Fork rake affects steering and handling
Almost all forks incorporate some offset for the front axle, which pushes the front wheel ahead of the steerer tube axis and away from the frame. When combined with the head angle of the bike, it determines the amount of trail for the front wheel, which in turn, has an effect on steering, as detailed in our previous article on the geometry of bike handling.
A large amount of trail encourages the front wheel to remain centred and adds stability to a bike, especially at high speeds; smaller amounts make for lighter steering and greater maneuverability, but the bike can become unstable at high speeds. For this reason, fork rake is normally matched to the head angle of any bike to achieve a suitable amount of trail.
“There’s an asymmetrical loss function with trail,” explained Damon Rinard, the engineering manager for road bikes at the Cycling Sports Group. “If you have too much trail, then the bike wants to go straighter than you intend when you go around a corner. That can be dangerous if there is an oncoming car, for example, but it is not inherently dangerous. If you have too little trail and go really fast, then the bike can get away from you, and when you try to correct, the reflexes of the human body are not as fast as the shimmy frequency of a bike that’s out of control. So it is better to err on the side of too much trail.”
The amount of rake for a road fork typically ranges 40-50mm, and when combined with a head angle of 71-74°, this can produce 45-75mm of trail (depending on the width of the tyre). 55-60mm of trail is often regarded as the sweet spot for a road bike, however Rinard has found that an extra 5mm in either direction will often work well for a lot of riders. In addition, small changes (e.g. 2mm) in fork rake and trail are unlikely to be noticed.
That should simplify things for those that are replacing an existing fork, though it’s still worth taking notice of just how much rake there is to start with. In this regard, this is not a specification that is normally displayed on a fork, and it can be difficult to measure accurately, especially when the fork is fitted to a bike. Some manufacturers may list it in their geometry charts; otherwise, a reasonably sound measure can be made by determining the distance between the front axle and the bottom bracket shell with the fork facing forwards, then backwards, and halving the difference between the two.
One other reason for taking notice of fork rake is that it has an effect on toe overlap, albeit a small one. A fork with less rake will bring the front wheel closer to the frame and the pedals, increasing the risk of toe overlap. Once again, a small reduction (2mm) is likely to go unnoticed, while a bigger reduction may create a problem, especially for small frames.
While all road forks are designed to accommodate a 700c wheel, the length of the legs, or more specifically, the axle-to-crown length, can vary, often according to the maximum tyre size that can be used. For example, a standard aftermarket road fork (~28mm maximum tyre size) has an axle-to-crown measurement of 365-370mm; that number increases to 380-385mm for an all-road disc fork (~35mm maximum tyre size) and 395mm for a dedicated gravel fork (~50mm maximum tyre size).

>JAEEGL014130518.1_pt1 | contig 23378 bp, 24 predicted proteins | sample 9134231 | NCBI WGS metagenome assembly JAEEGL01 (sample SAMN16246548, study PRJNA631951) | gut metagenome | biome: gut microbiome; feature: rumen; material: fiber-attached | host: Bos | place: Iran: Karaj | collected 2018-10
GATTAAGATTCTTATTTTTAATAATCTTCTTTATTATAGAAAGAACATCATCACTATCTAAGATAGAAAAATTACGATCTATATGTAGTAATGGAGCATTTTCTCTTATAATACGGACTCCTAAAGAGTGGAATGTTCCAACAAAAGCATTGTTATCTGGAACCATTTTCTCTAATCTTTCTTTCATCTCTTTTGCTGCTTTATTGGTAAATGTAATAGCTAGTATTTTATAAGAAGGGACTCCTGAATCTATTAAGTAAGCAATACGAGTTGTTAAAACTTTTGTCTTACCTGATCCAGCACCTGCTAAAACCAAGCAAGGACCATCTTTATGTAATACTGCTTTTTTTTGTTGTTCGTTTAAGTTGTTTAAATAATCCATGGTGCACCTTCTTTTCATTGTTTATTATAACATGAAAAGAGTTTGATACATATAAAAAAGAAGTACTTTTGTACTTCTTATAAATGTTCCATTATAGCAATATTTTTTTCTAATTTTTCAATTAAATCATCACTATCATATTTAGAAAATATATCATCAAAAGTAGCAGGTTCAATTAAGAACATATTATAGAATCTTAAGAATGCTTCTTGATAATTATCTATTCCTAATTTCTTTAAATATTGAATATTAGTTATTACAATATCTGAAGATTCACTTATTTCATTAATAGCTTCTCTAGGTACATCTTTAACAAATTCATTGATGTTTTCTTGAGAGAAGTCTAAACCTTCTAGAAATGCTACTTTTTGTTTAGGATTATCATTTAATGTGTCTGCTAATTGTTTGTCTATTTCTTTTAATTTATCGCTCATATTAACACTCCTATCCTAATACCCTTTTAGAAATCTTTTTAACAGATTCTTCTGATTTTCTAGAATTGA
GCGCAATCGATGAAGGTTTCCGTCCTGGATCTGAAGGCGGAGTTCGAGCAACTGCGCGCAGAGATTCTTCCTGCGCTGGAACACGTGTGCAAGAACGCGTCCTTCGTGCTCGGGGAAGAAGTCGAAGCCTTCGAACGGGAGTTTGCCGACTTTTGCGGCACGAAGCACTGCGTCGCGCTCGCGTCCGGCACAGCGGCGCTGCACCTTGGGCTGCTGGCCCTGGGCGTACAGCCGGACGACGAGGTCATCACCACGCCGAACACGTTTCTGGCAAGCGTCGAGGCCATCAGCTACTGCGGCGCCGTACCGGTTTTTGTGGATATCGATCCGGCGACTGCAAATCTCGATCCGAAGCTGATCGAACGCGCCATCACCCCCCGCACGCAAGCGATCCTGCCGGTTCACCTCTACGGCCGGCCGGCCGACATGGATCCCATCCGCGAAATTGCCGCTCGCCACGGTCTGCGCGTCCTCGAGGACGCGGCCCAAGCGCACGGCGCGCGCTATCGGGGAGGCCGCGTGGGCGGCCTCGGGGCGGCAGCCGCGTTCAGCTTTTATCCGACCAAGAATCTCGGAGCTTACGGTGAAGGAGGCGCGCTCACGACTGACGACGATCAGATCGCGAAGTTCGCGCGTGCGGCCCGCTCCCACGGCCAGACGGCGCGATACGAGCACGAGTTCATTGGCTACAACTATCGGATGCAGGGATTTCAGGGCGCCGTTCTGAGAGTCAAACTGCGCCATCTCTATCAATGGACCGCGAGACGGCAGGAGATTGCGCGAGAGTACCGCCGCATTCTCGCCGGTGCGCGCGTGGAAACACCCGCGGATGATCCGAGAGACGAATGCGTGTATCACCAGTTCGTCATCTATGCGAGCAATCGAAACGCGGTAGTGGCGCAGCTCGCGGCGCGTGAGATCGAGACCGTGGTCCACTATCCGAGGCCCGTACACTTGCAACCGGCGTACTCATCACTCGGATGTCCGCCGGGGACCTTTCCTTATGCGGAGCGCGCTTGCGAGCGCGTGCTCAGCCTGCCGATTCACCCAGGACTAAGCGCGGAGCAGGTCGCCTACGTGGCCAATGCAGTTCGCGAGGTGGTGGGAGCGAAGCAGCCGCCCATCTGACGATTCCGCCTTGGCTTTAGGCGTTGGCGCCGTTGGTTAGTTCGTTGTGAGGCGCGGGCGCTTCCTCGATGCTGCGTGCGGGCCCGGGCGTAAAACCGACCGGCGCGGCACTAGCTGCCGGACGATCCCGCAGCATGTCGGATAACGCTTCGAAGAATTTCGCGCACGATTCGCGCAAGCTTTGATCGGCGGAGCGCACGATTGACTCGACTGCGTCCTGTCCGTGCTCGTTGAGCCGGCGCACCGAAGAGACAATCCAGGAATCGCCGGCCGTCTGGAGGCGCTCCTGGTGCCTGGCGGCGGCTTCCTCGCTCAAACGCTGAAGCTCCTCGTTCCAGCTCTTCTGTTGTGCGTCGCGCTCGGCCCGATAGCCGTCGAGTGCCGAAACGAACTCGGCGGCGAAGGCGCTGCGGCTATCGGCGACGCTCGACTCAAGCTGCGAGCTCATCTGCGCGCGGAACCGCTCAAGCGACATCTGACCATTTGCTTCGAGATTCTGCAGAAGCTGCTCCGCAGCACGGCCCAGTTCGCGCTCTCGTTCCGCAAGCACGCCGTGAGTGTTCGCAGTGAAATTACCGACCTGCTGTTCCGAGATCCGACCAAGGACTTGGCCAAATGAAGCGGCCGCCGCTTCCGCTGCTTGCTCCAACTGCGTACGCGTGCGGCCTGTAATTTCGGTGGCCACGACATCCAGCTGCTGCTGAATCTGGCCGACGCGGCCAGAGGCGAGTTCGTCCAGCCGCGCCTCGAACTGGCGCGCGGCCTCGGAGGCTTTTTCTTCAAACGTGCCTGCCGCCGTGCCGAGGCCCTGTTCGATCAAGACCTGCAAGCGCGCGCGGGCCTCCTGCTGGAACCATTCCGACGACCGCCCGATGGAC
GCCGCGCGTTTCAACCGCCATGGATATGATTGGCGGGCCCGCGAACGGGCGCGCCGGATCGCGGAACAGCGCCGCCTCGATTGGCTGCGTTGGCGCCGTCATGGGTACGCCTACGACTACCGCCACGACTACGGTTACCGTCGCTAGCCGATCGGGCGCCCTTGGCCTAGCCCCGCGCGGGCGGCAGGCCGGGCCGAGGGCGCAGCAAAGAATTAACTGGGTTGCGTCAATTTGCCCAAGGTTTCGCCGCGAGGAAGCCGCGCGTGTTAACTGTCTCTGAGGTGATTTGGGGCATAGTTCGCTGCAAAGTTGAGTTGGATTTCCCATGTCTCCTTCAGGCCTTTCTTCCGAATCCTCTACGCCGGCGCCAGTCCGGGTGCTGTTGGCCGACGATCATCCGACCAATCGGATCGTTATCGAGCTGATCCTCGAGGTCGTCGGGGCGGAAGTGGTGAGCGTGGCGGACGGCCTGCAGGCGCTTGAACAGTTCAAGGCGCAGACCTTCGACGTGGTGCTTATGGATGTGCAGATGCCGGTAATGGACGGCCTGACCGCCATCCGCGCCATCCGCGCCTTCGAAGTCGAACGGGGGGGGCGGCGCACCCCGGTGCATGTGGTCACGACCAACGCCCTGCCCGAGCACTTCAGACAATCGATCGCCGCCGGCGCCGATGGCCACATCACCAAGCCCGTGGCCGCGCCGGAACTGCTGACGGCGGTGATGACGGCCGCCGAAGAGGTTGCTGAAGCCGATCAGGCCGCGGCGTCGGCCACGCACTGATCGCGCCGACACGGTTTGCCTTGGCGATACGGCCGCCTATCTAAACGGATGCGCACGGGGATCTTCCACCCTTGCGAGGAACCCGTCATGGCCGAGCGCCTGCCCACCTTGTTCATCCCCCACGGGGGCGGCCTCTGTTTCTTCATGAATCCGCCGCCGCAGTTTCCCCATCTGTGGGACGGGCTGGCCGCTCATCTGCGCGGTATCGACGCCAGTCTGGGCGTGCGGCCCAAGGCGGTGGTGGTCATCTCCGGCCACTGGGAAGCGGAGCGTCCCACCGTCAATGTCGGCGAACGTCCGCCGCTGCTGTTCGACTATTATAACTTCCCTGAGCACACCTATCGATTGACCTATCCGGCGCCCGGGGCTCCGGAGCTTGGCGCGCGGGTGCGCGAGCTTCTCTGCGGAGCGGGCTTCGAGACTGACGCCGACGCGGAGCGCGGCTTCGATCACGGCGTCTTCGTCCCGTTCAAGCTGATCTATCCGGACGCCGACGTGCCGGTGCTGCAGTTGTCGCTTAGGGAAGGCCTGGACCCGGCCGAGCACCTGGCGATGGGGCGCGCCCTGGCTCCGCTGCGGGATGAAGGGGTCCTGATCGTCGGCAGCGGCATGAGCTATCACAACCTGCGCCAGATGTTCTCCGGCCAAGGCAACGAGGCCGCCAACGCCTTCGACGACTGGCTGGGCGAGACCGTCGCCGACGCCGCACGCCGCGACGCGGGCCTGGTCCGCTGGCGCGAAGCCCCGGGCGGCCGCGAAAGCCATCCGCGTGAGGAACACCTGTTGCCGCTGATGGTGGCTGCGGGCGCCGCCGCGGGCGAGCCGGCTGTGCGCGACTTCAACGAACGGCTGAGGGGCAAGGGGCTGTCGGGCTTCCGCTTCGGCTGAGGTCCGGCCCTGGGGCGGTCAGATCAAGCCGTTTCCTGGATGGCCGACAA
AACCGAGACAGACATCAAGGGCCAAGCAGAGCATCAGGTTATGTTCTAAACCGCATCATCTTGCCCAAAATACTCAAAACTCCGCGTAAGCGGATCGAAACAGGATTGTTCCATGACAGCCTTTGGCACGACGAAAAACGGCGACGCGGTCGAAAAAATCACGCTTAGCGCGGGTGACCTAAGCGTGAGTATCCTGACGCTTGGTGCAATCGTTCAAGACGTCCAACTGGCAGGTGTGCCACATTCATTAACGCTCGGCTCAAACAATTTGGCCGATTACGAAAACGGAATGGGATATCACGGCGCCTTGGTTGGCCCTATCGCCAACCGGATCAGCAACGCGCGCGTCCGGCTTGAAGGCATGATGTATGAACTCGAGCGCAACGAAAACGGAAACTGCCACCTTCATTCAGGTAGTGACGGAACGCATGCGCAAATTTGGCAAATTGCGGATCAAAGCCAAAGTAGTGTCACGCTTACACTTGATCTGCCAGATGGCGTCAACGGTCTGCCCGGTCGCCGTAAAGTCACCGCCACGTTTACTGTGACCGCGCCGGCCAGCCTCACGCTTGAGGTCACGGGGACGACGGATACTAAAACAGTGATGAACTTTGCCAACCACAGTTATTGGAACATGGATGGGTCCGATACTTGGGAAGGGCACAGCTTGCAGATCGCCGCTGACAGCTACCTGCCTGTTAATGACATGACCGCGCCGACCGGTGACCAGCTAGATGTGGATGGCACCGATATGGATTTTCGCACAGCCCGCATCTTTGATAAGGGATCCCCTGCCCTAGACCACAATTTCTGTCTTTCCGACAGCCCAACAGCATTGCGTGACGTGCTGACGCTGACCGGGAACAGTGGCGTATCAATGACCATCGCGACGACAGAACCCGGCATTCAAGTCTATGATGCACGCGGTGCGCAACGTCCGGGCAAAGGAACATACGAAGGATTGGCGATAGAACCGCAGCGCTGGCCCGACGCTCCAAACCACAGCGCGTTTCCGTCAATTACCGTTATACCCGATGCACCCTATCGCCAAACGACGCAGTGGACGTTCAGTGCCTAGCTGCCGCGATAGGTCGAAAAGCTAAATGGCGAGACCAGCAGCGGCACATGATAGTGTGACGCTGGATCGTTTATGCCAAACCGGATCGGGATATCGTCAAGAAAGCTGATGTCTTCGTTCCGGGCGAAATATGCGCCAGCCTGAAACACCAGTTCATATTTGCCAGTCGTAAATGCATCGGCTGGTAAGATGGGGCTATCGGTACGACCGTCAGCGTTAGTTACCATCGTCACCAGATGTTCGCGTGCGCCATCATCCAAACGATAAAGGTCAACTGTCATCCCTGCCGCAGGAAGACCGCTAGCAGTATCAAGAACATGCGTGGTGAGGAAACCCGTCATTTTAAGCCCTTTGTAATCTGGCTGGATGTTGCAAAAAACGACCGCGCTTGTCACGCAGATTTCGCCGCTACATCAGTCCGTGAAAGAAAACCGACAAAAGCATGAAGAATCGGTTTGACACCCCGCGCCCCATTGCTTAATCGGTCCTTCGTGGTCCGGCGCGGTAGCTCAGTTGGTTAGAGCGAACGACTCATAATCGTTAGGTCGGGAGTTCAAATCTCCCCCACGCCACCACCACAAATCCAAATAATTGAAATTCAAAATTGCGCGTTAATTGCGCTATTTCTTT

It is important to pay attention to axle-to-crown length when replacing a fork because any difference will raise or lower the front end of the bike. Thus, fitting a fork with longer legs will raise the front end of the bike, slackening the head tube angle and increasing the amount of trail, which will slow the steering of the bike. Shorter legs will have the opposite effect, resulting in quicker steering.
If the difference in axle-crown length is just a few millimetres, then any effect is likely to go unnoticed (Figure 1). A larger change (10mm or more) shouldn’t be ignored, especially if it is a reduction, because it may suddenly render the bike unstable at high speeds because of the increase in head angle and reduction in trail.
The axle-to-crown measurement is rarely, if ever, recorded on most modern road forks, and like rake, it can be difficult to measure accurately. That’s because it is measured along the steering axis of the fork. The actual axle-to-crown length, measured along the centreline of the fork leg, will always be a little longer, but if the rake is known, then the axle-crown measurement can be calculated using the Pythagorean theorem.
It should also be remembered that any change in the axle-to-crown measurement will also have an effect on the stack of the frame, so the position of the stem may need to be adjusted after the new fork is fitted. In the case where a large number of spacers (40mm) is already required, then a shorter fork should be avoided so that there is no risk of exceeding any limit on the number of spacers that can safely be used with the new fork.
This list of additional options for a fork is small, starting with fender mounts. In the past, these took the form of eyelets at the dropout; now they can be hidden in the lower leg and crown of a carbon fork. Shoppers need to keep in mind that the maximum tyre size that can be fitted with the fender will generally be less than the maximum tyre size recommended for the fork.
Rack mounts are another option for a fork, and these can take a couple of different forms with fittings on the front or side of each leg. Some will suit pannier racks while others are designed for cargo cages. The former offers more carrying capacity but will add more weight to the fork to slow the steering of the bike.
Finally, some forks offer support for front hub dynamos in the form of internal wire routing and a light mount at the crown. For those that want to take this integration a step further by taking advantage of SON’s self-connecting SL system (where the electrical contacts for the hub are incorporated into the dropouts), they will have to source a custom-made steel fork.